Spaceballs: The Book

Spaceballs: The Book by Jovial Bob Stine
Based on the screenplay by Mel Brooks, Thomas Meehan, and Ronny Graham
Scholastic, 1987
Price I paid: $12.67 in Amazon gift credit

Spaceballs, the nastiest beings in the universe, have decided to kidnap the beautiful Princess Vespa. But she’s already run off from her wedding and is speeding away in a Mercedes space coupe, accompanied by her robot, Dot Matrix. Meanwhile, our hero, Lone Starr, threatened by terrible Pizza the Hutt, is flying his Winnebago as far away as possible.

Will the wicked Spaceballs, led by dreadful Dark Helmet and Colonel Sandurz, seize the princess? Or will Lone Starr and his friends save the Princess from a fate worse than death!? Don’t miss Spaceballs: The Book!

It’s not even a little bit fair for me to review this book. You may have noted up top that it was published by Scholastic. I might be wrong, but I don’t think Scholastic has ever published a book that wasn’t for children.

Okay, I looked that up. Not only does the company turn 100 next year, its focus on children goes back that far. It started with magazines! Neat.

So yeah, I’m sitting here mocking a children’s book. But please hang with me, because there’s some stuff worth discussing.

This book was written by Jovial Bob Stine, who later would publish books as R.L. Stine. The one who was played by Jack Black in a film that I assume was profitable because they made another one, but I guess it wasn’t that profitable because Jack Black didn’t come back for the sequel.

I know a lot of kids in my generation were raised up on Goosebumps. I’m not one of them! No shade, they just weren’t my thing. I was aware of them and I did have two—the one where comic books are real and the one where they were dogs the whole time—and I read them both several times.

But yeah, R.L. Stine wrote what he needed to write so that he could pay the bills until he hit it big with a story where it turned out that the main character was the ghost, beating The Sixth Sense to that twist by seven years. Before that he wrote this, the novelization to Ghostbusters II, and…joke books. Stuff like Jovial Bob’s Computer Joke Book and 101 Vacation Jokes. Again, I’m not throwing shade. Dude did what he needed to do and he got paid for it. I admire the hell out of that. What floors me is that those were the books I was reading in elementary school. You Know It’s Going to Be A Long School Year When…? A book that I bet was sucking the life out of the Jeff Foxworthy joke formula almost as hard as Foxworthy himself?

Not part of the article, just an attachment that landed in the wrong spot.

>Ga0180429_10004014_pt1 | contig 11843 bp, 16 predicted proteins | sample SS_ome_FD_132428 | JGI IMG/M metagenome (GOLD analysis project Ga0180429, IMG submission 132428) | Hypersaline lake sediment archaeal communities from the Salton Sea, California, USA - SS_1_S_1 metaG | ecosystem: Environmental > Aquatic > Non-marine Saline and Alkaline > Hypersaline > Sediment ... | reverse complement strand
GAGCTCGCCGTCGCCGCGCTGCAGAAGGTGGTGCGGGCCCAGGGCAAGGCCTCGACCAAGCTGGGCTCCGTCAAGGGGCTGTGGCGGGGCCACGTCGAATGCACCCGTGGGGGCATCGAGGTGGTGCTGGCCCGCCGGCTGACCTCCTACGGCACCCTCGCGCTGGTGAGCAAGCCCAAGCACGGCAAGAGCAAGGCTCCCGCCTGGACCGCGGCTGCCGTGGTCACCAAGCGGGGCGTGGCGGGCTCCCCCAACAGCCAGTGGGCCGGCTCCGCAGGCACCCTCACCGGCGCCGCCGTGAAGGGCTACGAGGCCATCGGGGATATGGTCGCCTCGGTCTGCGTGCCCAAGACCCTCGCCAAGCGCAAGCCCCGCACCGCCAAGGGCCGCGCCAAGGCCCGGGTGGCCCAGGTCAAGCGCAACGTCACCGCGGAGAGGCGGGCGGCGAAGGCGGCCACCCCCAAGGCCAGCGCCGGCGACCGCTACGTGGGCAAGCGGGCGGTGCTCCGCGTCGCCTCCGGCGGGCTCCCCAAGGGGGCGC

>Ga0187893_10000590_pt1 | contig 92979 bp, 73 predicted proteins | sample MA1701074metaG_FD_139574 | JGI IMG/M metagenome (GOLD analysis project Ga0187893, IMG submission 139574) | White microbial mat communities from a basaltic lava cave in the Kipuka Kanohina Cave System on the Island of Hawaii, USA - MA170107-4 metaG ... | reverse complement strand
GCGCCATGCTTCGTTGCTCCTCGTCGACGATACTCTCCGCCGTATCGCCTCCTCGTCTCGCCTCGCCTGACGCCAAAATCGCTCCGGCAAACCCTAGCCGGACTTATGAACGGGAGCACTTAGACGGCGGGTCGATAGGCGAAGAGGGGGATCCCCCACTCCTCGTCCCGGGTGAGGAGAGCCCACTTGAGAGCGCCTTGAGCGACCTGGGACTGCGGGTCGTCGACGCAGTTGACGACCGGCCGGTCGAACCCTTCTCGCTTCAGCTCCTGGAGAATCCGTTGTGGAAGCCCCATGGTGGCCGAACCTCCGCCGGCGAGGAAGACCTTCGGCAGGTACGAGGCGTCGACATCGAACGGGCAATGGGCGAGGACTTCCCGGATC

I would have EATEN. THAT. UP.


So knowing that Jovial Bob probably had a hand in making me the beloved humorist I am today, how did he do with Spaceballs? How did he adapt the work of someone who definitely influenced me and my love of comedy, starting with this very movie?

I can’t imagine there’s anybody in the world who doesn’t love Mel Brooks, but let me emphasize, I love Mel Brooks. If you’re only familiar with him from the movies, do yourself a favor and look up his 2000 Year Old Man albums that he did with Carl Reiner. Prepare to laugh your ass off.

Still, from what I understand, Spaceballs isn’t one of Mel’s most beloved movies. I certainly love it, but even I’ll admit that it’s on a lower level than Blazing Saddles, which gets a call-out in this very book, or History of the World: Part 1, which is my favorite. Nevertheless, it got a novelization for children.

It’s a movie with dirty jokes. It cusses a fair amount. It’s got sight gags out the wazoo, with plenty of visual puns that I cannot imagine would appeal to children. It is not a movie for them. Why in heaven’s name did this movie get a novelization for them?

All I can figure is that since Star Wars was so massively popular with children, some suits figured that a parody of it would have to be as well. Couple that with the fact that the movie was rated PG for some damn reason, and it’s a recipe for “yeah, this is for kids.” None of those execs watched the movie. They were too busy counting their money in that special Hollywood way that means they get to say they didn’t make any money.

So was Jovial Bob able to make this novelization work?

Heck no.

I mean, he was hired to do a tough job, he was paid very little, and he had a weekend to do it. I’m not gonna make fun of the guy. I am gonna make fun of some of the crap he put in this book, though, because it’s bad.

Along with that are some of the things that got cut:

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The scene remains, but it was changed to “idiots.” There were also some added “jokes” to the scene that didn’t work.

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Most of this scene, including the “your father’s brother’s nephew’s cousin’s former roommate” bit, is gone. The whole thing was trimmed down to a paragraph. “I see your Schwartz is as big as mine” was very definitely cut.

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The Spaceball salute is never described. The “Snotty will beam you down” scene is still there, but instead of saying “Why didn’t anybody tell me my ass was so big?”, Skroob says “behind.” Also, at one point he’s described as

Short and rather comical-looking, with a raspy voice and a crooked little mustache, Skroob seemed more like a TV or movie comedian than a national leader.

Page 19
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Not. Even. A. Single. Reference. To. Michael. Winslow.

I know this book was probably based on an early draft of the script, but this seems like blasphemy.

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This one kinda made it. The line where Dark Helmet says “That’s the kind of combination an idiot puts on his luggage” is gone, completely borking the later line shown above. Furthermore, it got changed to “gym locker” for no reason.